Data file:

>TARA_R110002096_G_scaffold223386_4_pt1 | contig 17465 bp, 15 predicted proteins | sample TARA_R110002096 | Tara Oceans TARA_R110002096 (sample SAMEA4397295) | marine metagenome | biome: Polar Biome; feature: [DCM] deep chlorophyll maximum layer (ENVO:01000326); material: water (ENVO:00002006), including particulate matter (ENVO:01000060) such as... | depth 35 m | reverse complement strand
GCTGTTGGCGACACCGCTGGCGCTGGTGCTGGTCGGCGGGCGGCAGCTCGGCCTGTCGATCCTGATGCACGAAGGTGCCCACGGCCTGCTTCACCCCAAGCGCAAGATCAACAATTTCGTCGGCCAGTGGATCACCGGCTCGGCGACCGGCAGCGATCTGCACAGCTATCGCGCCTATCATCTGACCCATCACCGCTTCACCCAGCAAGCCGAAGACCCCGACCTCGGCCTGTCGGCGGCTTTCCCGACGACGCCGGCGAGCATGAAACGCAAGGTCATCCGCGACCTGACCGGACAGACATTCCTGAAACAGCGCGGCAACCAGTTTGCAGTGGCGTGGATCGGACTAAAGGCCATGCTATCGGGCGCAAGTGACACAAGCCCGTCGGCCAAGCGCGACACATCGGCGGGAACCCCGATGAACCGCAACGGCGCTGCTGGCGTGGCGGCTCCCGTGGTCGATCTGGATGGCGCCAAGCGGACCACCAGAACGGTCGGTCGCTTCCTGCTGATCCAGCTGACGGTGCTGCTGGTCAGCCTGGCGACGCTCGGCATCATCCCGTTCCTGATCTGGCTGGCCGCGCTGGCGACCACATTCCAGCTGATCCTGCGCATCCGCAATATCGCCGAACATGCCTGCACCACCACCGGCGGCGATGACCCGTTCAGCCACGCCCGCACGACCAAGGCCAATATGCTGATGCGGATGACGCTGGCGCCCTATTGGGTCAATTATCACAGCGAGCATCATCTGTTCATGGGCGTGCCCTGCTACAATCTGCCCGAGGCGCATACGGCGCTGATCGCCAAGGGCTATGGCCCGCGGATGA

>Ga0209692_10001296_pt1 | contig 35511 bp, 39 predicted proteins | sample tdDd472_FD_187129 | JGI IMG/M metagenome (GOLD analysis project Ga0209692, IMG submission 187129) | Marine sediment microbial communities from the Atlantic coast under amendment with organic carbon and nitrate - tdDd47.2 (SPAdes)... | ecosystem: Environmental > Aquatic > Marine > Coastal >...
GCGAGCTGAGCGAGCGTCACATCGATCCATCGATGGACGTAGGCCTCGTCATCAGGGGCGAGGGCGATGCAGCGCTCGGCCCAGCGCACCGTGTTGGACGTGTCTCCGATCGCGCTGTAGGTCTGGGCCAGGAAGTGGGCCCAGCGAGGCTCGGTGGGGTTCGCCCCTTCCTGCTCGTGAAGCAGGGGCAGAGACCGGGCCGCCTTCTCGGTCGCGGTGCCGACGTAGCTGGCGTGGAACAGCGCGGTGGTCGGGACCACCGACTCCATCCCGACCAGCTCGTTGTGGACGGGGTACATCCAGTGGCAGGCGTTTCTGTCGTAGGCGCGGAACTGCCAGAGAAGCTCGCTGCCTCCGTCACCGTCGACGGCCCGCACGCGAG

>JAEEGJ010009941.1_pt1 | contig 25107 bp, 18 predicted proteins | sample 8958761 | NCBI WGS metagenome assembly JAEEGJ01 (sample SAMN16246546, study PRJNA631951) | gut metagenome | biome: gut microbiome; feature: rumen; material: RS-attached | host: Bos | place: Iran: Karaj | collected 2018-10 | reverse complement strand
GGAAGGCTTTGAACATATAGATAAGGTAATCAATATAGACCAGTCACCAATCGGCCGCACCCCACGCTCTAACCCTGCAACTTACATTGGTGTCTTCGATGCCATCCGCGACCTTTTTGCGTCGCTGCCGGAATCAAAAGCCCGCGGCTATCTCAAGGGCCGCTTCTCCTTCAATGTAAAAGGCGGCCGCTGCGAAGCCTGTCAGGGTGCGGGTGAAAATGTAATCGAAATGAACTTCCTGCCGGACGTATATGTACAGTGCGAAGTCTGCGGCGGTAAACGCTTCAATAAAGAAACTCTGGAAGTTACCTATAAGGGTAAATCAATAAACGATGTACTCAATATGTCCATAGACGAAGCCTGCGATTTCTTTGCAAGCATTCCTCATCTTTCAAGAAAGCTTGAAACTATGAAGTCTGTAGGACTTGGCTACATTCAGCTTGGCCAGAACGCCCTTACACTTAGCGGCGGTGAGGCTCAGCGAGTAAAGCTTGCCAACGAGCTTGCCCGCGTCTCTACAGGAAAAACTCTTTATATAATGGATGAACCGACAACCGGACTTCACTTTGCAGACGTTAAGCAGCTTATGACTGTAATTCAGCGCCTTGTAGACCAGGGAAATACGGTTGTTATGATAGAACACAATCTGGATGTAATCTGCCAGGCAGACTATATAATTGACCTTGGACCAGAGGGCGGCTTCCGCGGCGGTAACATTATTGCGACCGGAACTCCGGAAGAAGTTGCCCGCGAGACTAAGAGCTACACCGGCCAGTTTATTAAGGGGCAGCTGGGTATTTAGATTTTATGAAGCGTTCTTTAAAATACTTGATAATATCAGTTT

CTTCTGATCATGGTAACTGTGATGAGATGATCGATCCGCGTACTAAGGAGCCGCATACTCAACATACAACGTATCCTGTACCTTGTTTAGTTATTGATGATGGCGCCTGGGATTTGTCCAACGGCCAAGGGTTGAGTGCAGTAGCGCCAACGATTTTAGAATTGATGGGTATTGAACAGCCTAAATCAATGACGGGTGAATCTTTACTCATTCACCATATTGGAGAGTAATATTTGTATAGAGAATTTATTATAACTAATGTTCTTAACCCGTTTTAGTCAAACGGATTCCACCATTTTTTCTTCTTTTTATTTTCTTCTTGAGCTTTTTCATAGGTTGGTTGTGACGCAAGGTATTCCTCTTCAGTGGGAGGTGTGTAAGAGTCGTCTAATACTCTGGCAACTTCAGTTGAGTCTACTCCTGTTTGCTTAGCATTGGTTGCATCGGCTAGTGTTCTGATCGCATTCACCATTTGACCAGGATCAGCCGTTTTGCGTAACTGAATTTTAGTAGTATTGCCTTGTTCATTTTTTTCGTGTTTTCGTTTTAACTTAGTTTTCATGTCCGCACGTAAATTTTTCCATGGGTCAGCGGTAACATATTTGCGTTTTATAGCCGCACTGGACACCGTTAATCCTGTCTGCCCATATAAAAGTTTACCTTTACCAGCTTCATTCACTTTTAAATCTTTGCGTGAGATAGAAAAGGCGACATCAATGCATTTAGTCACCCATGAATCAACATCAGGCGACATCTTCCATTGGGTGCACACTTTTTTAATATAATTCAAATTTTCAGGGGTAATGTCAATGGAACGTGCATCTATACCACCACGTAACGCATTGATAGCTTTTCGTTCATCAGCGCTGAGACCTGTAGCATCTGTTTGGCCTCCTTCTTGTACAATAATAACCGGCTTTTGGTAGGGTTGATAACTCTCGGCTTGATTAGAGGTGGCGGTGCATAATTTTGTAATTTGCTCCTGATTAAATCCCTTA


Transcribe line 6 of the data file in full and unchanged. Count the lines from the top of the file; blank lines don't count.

GGAAGGCTTTGAACATATAGATAAGGTAATCAATATAGACCAGTCACCAATCGGCCGCACCCCACGCTCTAACCCTGCAACTTACATTGGTGTCTTCGATGCCATCCGCGACCTTTTTGCGTCGCTGCCGGAATCAAAAGCCCGCGGCTATCTCAAGGGCCGCTTCTCCTTCAATGTAAAAGGCGGCCGCTGCGAAGCCTGTCAGGGTGCGGGTGAAAATGTAATCGAAATGAACTTCCTGCCGGACGTATATGTACAGTGCGAAGTCTGCGGCGGTAAACGCTTCAATAAAGAAACTCTGGAAGTTACCTATAAGGGTAAATCAATAAACGATGTACTCAATATGTCCATAGACGAAGCCTGCGATTTCTTTGCAAGCATTCCTCATCTTTCAAGAAAGCTTGAAACTATGAAGTCTGTAGGACTTGGCTACATTCAGCTTGGCCAGAACGCCCTTACACTTAGCGGCGGTGAGGCTCAGCGAGTAAAGCTTGCCAACGAGCTTGCCCGCGTCTCTACAGGAAAAACTCTTTATATAATGGATGAACCGACAACCGGACTTCACTTTGCAGACGTTAAGCAGCTTATGACTGTAATTCAGCGCCTTGTAGACCAGGGAAATACGGTTGTTATGATAGAACACAATCTGGATGTAATCTGCCAGGCAGACTATATAATTGACCTTGGACCAGAGGGCGGCTTCCGCGGCGGTAACATTATTGCGACCGGAACTCCGGAAGAAGTTGCCCGCGAGACTAAGAGCTACACCGGCCAGTTTATTAAGGGGCAGCTGGGTATTTAGATTTTATGAAGCGTTCTTTAAAATACTTGATAATATCAGTTT